Anecdotes have proven that all forms of restraint, but especially face down restraints, can be damaging as well as demoralising and can have a lasting and significant impact on the individual.
So, why do the numbers continue to rise? The reason for restraint use is often justified by the fact that inpatient units are full and operating under massive strain due to being under-staffed, which increases the risk of violence and heightened force.
If this is true, there is ever more reason to remove people from in inpatient settings and put them back into their homes, within the community. So why, isn’t this happening?
Edel Harris, Chief Executive of the learning disability charity Mencap, said: “People with a learning disability and/or autism should never be locked up in modern day asylums, let alone subjected to horrifying levels of physical restraint, over-medication and solitary confinement. Yet some commissioners of health and social care services and NHS England continue to pay for people to be locked away where they are at greater risk of abuse and neglect.
“Lockdown has been disastrous for the Transforming Care programme. The social care system has buckled under the pressure of the coronavirus pandemic, leaving people at crisis point because they cannot get the support they desperately need. Now that we are out of national lockdown, we need the Government to urgently plug the funding gap to stabilise the social care sector and develop the vital local support services people need, as well as deliver the cross-government strategy to drive forward the change required to truly transform our social care system into one we can all be proud of.”
What needs to change?
The government vowed to release those from institutional care who don’t need to be in such settings and 10 years later, it still hasn’t happened.
Individuals with learning disabilities, their families, carers and clinicians, will still say that many inpatients could be discharged if there was better support available in the community. Yet, many remain behind locked doors in institutions and can be left completely socially isolated for long periods. It is clear that this sort of treatment often exacerbates problems rather than improving them.
In 2018, NHS England said an extra £53 million was transferred from the decommissioning of specialist in-patient beds to local health organisations to support community-based initiatives.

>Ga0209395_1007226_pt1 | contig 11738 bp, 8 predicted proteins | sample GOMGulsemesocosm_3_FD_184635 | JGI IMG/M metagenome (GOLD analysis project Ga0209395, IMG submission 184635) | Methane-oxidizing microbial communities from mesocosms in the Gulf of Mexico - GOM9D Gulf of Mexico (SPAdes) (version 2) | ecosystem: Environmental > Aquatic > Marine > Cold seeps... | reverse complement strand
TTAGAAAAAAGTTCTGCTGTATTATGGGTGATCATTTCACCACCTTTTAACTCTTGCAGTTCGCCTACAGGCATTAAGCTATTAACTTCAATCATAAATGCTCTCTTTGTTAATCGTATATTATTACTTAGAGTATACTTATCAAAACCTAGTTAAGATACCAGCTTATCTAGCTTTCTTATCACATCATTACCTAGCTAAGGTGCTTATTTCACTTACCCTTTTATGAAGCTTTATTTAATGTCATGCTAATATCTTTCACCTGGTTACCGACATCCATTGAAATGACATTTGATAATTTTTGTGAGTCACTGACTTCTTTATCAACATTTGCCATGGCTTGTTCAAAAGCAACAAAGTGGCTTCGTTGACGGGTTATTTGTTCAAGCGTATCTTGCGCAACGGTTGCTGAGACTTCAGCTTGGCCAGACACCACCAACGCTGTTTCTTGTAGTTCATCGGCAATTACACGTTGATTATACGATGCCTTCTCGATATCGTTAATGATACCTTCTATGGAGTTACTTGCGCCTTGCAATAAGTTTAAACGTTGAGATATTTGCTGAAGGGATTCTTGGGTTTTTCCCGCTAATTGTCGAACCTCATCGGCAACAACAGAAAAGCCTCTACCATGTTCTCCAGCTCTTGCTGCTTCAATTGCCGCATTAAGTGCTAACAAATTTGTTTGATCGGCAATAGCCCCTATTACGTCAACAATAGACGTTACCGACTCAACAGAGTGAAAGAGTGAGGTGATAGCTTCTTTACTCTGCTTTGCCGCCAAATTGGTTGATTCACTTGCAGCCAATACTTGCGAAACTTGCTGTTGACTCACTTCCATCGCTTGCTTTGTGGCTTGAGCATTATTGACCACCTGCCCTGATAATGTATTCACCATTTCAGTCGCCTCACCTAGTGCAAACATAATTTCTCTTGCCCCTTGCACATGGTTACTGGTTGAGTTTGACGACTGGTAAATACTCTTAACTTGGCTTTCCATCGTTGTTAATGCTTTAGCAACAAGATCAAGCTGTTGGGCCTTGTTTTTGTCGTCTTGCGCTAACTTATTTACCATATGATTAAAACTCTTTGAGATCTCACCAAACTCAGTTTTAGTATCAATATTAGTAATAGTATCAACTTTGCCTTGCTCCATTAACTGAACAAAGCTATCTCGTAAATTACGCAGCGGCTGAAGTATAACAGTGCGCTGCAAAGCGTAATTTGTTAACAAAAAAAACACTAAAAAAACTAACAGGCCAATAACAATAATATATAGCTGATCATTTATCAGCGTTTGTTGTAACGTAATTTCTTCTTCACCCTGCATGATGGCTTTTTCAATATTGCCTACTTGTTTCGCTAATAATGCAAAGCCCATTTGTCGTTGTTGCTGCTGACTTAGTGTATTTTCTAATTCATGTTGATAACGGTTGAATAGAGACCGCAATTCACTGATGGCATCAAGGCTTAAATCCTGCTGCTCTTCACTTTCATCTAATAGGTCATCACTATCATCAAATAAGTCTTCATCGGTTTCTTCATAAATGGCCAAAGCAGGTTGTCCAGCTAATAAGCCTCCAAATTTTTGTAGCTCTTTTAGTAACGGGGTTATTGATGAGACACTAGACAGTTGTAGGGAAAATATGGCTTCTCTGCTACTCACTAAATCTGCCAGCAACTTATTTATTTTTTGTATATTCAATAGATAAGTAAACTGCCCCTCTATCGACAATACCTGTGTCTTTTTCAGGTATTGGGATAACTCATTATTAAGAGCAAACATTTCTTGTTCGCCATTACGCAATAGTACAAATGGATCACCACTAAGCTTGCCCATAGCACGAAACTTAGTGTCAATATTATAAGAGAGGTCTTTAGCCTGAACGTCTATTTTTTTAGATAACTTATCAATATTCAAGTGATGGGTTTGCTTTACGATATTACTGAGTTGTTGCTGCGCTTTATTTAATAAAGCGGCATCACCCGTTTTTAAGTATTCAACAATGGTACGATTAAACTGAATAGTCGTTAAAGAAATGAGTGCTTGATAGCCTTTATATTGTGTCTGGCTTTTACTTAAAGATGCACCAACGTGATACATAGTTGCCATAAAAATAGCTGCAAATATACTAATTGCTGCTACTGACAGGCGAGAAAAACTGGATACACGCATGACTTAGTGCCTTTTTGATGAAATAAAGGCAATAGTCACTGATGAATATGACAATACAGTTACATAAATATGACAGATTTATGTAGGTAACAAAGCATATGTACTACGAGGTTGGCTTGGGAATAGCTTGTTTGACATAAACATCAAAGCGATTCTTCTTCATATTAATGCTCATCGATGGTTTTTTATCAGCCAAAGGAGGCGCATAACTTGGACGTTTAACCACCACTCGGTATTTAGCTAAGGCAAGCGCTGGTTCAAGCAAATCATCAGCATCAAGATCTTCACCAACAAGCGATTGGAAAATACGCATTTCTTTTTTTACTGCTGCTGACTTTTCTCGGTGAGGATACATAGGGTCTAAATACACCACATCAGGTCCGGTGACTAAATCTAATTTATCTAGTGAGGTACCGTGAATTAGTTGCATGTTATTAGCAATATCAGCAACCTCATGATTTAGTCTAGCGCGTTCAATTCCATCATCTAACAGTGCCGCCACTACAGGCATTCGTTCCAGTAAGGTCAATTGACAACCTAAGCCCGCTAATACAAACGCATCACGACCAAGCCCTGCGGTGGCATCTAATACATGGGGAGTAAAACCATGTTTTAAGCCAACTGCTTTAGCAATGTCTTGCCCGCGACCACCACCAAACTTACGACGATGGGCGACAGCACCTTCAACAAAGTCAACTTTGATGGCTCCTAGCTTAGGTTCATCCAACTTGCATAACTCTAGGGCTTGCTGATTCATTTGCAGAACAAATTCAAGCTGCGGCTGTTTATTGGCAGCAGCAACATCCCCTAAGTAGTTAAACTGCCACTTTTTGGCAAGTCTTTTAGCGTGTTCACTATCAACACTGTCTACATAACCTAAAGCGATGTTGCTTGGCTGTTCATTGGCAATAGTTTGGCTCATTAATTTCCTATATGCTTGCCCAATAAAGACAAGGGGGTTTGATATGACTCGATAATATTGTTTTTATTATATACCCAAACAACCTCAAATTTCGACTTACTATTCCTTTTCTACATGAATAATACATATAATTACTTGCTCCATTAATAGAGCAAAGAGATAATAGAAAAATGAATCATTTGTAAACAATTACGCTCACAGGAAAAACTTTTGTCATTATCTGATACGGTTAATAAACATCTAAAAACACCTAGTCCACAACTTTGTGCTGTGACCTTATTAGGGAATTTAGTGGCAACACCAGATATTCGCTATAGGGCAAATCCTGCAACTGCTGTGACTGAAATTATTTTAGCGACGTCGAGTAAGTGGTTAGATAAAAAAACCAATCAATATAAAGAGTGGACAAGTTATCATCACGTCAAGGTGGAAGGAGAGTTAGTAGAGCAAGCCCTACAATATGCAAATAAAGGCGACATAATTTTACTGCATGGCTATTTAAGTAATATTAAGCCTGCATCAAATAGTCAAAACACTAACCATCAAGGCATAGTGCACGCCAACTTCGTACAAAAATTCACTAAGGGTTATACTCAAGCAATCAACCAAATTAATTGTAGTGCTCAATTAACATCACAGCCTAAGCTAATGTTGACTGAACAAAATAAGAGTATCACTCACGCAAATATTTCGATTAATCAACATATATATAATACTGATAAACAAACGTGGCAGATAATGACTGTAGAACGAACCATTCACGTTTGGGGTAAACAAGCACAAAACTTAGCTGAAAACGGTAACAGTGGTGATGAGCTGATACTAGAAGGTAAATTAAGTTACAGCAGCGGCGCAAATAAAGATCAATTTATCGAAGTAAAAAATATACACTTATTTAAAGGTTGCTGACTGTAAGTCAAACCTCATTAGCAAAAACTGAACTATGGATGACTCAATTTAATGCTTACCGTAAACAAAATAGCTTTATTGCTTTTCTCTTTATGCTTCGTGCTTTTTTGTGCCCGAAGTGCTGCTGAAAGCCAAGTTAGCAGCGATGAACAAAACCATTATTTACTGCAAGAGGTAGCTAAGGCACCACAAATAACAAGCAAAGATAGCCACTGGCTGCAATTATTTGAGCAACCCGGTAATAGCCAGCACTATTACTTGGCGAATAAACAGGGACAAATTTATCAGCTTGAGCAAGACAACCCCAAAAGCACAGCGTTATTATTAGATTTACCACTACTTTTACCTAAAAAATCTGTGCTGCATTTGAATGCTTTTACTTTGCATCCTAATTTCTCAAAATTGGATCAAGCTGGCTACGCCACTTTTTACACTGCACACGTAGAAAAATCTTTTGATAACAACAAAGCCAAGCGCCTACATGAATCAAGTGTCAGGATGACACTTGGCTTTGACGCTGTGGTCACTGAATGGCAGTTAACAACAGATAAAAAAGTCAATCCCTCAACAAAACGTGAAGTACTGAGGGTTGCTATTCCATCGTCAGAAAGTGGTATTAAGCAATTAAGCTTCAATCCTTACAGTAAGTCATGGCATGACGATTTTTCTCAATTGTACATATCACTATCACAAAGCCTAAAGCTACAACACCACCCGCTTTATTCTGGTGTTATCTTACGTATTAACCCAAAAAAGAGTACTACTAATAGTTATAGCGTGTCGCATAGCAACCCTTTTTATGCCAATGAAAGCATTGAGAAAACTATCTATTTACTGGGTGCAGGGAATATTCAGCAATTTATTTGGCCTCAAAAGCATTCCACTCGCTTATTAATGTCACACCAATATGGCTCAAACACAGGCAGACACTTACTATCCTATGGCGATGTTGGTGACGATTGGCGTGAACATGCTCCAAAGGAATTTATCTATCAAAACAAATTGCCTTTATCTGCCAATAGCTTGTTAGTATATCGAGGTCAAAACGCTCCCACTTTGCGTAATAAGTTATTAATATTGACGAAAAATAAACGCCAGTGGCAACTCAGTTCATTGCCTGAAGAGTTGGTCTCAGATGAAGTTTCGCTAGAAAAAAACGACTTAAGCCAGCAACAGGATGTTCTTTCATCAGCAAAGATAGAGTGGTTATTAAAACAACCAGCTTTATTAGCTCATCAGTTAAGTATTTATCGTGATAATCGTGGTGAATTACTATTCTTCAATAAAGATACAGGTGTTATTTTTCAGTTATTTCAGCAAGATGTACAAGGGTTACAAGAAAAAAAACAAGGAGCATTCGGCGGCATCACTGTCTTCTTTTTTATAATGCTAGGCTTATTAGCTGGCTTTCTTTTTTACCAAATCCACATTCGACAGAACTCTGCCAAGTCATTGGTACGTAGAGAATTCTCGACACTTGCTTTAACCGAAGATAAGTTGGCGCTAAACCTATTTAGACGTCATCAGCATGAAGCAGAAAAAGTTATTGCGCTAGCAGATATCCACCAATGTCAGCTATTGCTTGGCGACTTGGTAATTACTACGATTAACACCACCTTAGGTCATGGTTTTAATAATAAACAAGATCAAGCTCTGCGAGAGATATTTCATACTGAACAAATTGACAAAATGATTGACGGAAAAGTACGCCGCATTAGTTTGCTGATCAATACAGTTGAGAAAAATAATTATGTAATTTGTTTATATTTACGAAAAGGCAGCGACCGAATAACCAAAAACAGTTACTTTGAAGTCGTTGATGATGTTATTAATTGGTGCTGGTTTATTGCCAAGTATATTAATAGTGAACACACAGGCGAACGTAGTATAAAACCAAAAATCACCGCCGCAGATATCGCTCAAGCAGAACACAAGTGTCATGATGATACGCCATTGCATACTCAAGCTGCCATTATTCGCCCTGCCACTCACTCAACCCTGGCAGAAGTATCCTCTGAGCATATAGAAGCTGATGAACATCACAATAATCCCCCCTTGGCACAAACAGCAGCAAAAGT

With such a huge investment, by now we should be seeing some significant improvement. It seems that unless funding it properly utilised by local governments and the NHS, the same problems will continue.
Norman Lamb, former care minister, said: “We have a responsibility, in a civilised society, to treat everyone as equal citizens, and it is intolerable for people with learning disability and people with autism to be locked up in this day and age, often breaching their human rights, when they are capable of living with support in the community.”
What happens next?
At this point, the goal should be (as it always has been) to prevent admission in the first place and ensure that community projects exist in order to make this possible.
Where treatment is absolutely necessary, it must be shortened. No matter how good hospital care is, a hospital is not a home. Those with a learning disability and/or autism should be able to live at home (with support) and have the ability to exercise control and choice.
On Tuesday 13th April, the treatment of autistic people and individuals with learning disabilities will be examined by the Health and Social Care Committee.
The inquiry will two evidence sessions with particular focus on the use of restraint and “sectioning”. It will also consider issues around seclusion, taking into account criticisms regarding human rights.
Finally, it will discuss what the Government plans to reform mental health legislation will mean for autistic people and individuals with learning disabilities.